This exhibition of more than 150 works reveals the shared artistic tastes and cultural ideals of the villa owners and townspeople, particularly their reverence for the arts of ancient Greece. Drawn from the collections of the Museo Archeologico Nazionale, Naples, and from site museums at Pompeii, Boscoreale, Torre Annunziata, and Baia, as well as museums and private collections in the United States and Europe, the exhibition is organized in five sections:

Patrons at Home focuses on portraits of the proprietors and inhabitants of the maritime villas or the well-appointed houses of Pompeii and surrounding towns who owned the types of objects in the exhibition. Works of art include marble or bronze portraits of members of the imperial family and individualized private portraits such as that of Gaius Cornelius Rufus, found in the atrium of his family’s house at Pompeii in the 19th century, but never before lent for exhibition. The portraits will be exhibited in the context of the interior furnishings of the residences. Frescoes depict seaside villas, marine delicacies available from the Bay of Naples, and intimate genre scenes. Silver wine cups decorated with the episodes from the Labors of Herakles, a mirror with a lively scene of cupids fishing, colorful glass vessels, and gold jewelry reflect the owners’ taste for luxury.

Courtyards and Gardens presents bronze statues and fountains, marble sculptures and reliefs, and frescoes that decorated the colonnaded courtyards at the very heart of Roman villas and houses. Much of the garden sculpture depicts wild animals and Dionysos, god of wine, theater, and nature, with his entourage of satyrs and maenads. Frescoes portray peacocks, swallows, magpies, and other birds as well as flowers and various flowering shrubs, including roses, laurel, and oleander. Evoking the setting of Plato’s Academy, which is portrayed in a mosaic in this section, gardens were also places for reflection and learning.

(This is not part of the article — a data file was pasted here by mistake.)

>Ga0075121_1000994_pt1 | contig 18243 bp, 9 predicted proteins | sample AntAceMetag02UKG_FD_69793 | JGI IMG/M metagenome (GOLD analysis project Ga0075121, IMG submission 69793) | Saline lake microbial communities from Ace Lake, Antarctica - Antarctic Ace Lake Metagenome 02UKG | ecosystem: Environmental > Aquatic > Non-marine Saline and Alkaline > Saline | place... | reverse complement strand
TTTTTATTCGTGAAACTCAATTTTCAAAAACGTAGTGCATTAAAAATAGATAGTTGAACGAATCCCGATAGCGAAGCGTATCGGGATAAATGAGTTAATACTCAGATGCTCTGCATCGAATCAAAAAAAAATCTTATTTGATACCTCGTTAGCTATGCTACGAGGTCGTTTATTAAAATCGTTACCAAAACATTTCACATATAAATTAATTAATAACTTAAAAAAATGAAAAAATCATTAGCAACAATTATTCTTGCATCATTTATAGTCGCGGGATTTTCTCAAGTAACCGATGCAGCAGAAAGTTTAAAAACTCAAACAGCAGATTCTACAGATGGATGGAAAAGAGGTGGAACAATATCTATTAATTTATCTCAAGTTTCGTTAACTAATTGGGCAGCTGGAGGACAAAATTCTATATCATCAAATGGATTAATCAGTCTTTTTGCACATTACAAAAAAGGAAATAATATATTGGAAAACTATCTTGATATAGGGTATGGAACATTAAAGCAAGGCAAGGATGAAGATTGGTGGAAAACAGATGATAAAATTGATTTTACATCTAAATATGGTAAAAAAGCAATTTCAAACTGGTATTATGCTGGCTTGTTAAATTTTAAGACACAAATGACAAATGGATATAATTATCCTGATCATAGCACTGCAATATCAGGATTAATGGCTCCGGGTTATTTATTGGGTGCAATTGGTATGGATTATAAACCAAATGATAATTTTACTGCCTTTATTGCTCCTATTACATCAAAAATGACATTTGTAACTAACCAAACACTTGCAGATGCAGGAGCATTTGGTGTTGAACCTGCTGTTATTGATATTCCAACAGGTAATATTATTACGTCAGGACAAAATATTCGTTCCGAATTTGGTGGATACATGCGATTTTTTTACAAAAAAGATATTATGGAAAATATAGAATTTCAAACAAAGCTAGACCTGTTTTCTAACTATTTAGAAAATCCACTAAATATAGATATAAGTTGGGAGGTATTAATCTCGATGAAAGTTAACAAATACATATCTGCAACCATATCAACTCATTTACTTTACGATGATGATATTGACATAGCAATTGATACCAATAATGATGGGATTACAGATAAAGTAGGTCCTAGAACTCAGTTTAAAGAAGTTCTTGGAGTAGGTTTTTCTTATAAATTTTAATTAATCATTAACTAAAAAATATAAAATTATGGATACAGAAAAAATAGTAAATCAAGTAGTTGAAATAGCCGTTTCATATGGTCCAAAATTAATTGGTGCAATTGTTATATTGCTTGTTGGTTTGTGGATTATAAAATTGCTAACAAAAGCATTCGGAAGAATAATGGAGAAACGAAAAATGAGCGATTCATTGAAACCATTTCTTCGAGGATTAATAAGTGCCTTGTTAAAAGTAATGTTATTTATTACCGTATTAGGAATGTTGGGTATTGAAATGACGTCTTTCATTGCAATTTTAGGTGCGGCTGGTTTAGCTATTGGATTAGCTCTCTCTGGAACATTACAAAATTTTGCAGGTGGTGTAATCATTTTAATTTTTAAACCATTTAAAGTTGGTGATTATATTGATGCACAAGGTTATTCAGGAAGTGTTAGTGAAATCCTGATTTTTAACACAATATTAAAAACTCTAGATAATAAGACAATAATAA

Moregine: A highlight of the exhibition is a dining room from the site of Moregine on the Sarno River south of Pompeii. Discovered in 1959, the site was excavated in 1999–2001 when the walls from its flooded dining rooms were removed in order to preserve their frescoes. The exhibition features three dining-room walls decorated with images of Apollo, god of the arts, with the muses, shown floating against a red background and framed by elegant architectural fantasies. Ancient Roman dining rooms were often located to offer diners a view of the garden, an arrangement echoed in the installation of the Moregine frescoes at the National Gallery.

The Legacy of Greece: This section demonstrates the Roman reverence for classical Greece and conveys the taste for antiquities that characterized the art collections formed by wealthy Romans around the Bay of Naples. Cicero’s correspondence with his art dealer reveals a burgeoning market and illuminates why, by the first century BC, Greek artists moved to Italy to fill the many orders for statues, busts, and paintings produced in the Greek artistic tradition. The Roman patrons commissioned works of art in the full range of Greek styles, including a marble statue of Artemis in an archaic style current in the 6th century BC and a monumental sculpture of Aphrodite that echoes the classical style of the 5th and 4th centuries BC. A portrait of Homer, an equestrian statuette of Alexander the Great, and a relief depicting scenes from the Trojan War exemplify the Roman appreciation of works representing Greek subjects and themes.